It is very easy to give up on writing when you have enough rejections to wallpaper a room. After all, why should we waste effort for something that may never be published? Why should we continue to write year after year as the rejections continue to pile up. But that is not the crux of my writing journey.
We write because we have to. It is like breathing; all I know is that I am utterly miserable when I am not writing. I cannot give up.
I have wanted to be a writer since I was 9. I wrote in high school–a lot of Civil War dramas that ended up at the bottom of my bedroom closet–I learned so much about the American Civil War that I could have taught a class at 16.
When I was in my 20’s, I dabbled and even managed to finish a manuscript while I was going to college and submitted it the old fashioned way, by postal mail. I received a lot of encouragement but looking back, I realized that that manuscript needed a lot of work.
In my 30’s I was busy getting married, having babies and working. My writing went on the back burner. Then when I turned 40 and we moved to Ireland, I knew for certain that I really wanted to concentrate on my writing. Those seven years turned out to be my most productive: I buckled down and wrote four manuscripts, proving not only that I could do it but that I had a lot to learn about my craft and that my writing could improve with each manuscript.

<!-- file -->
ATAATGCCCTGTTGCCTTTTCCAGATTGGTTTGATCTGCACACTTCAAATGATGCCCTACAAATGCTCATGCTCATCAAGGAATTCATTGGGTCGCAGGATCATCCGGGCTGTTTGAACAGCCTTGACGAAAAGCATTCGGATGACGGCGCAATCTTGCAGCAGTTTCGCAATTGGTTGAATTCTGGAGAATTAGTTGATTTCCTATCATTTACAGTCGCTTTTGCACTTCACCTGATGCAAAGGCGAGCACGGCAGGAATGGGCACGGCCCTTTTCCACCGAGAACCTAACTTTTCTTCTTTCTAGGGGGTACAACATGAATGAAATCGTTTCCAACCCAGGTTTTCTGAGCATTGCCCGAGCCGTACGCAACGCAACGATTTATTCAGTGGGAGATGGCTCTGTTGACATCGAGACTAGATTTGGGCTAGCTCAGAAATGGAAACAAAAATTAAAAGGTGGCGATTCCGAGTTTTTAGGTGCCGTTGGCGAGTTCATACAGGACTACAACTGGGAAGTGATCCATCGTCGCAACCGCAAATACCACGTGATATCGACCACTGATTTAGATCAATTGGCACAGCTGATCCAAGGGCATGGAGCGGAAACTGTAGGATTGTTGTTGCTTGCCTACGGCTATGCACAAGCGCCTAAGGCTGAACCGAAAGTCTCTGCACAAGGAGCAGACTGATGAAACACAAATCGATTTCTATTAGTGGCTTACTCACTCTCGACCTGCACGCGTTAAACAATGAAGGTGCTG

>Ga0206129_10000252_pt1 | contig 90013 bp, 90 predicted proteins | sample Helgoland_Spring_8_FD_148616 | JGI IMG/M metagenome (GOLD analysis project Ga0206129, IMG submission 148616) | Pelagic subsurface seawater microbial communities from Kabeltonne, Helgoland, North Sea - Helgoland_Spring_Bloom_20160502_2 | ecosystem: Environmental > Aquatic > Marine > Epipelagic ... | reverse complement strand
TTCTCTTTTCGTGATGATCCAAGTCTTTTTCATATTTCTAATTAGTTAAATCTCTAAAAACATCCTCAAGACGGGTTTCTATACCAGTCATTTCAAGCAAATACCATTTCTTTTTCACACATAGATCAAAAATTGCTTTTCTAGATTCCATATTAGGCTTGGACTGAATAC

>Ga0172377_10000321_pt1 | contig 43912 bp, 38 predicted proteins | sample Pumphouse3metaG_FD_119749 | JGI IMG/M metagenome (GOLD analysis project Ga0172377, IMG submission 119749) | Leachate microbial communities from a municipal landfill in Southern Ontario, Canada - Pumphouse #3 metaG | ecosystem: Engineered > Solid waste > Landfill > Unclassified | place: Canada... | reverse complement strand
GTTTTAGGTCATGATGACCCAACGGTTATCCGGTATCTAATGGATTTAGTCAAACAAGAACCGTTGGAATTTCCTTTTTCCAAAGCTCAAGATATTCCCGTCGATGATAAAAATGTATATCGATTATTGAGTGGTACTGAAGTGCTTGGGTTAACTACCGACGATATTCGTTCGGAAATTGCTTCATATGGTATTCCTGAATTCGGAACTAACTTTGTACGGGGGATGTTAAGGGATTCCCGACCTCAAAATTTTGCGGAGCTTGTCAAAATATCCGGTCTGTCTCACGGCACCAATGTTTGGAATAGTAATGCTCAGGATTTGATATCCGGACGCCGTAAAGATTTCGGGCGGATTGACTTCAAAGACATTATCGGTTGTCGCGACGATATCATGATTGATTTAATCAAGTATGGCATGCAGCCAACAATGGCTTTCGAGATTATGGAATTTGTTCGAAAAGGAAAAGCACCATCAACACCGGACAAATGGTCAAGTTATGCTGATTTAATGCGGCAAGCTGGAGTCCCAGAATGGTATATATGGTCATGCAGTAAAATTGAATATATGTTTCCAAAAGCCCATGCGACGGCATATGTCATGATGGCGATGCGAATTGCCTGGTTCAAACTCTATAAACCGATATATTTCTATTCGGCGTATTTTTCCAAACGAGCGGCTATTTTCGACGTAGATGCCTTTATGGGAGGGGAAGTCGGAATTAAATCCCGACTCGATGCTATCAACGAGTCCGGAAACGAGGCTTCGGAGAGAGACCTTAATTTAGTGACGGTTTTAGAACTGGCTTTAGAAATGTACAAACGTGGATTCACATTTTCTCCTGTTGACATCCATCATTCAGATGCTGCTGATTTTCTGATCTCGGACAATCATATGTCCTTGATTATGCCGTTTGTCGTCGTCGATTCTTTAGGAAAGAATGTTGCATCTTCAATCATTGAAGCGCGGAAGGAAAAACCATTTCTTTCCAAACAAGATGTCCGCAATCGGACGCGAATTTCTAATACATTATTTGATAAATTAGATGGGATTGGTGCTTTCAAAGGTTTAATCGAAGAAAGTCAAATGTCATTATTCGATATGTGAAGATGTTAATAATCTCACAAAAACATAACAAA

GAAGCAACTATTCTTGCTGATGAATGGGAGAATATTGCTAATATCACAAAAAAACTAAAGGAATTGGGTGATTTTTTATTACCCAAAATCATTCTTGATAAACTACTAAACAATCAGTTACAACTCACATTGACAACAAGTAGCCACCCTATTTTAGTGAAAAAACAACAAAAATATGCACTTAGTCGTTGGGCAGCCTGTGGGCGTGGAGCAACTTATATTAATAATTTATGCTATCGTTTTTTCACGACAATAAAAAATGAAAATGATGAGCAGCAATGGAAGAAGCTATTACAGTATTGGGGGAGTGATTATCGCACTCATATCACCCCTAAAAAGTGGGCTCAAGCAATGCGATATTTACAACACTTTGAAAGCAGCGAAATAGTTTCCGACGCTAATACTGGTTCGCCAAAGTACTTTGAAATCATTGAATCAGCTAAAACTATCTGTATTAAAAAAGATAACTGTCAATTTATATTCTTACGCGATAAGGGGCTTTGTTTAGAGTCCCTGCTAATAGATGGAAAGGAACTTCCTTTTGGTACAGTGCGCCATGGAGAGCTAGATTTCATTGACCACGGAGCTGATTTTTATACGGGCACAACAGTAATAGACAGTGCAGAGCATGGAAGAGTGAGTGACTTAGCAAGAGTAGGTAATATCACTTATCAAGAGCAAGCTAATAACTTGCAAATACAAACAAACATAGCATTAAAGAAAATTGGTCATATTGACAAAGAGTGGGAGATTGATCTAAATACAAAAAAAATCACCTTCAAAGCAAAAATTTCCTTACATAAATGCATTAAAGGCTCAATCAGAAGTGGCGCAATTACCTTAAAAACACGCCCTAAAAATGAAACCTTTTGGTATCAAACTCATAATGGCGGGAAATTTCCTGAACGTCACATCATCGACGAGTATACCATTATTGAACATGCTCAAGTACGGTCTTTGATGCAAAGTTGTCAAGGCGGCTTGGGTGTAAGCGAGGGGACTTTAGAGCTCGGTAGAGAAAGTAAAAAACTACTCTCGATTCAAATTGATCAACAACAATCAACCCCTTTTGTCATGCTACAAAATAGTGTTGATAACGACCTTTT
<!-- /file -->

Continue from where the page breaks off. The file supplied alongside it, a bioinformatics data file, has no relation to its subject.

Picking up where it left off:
And all through my life, while I came in and out of writing, there was something inside me that pushed me not to give up on my dream. The fact that my writing journey has spanned almost 40 years from initial intent (circa 1975) to publication (approximately 2015) is not only astonishing to me but very ironic as well. I am by my very nature, a very impatient person. I want everything and everything done yesterday.
I have learned that enough desire and persistence can trump impatience any time.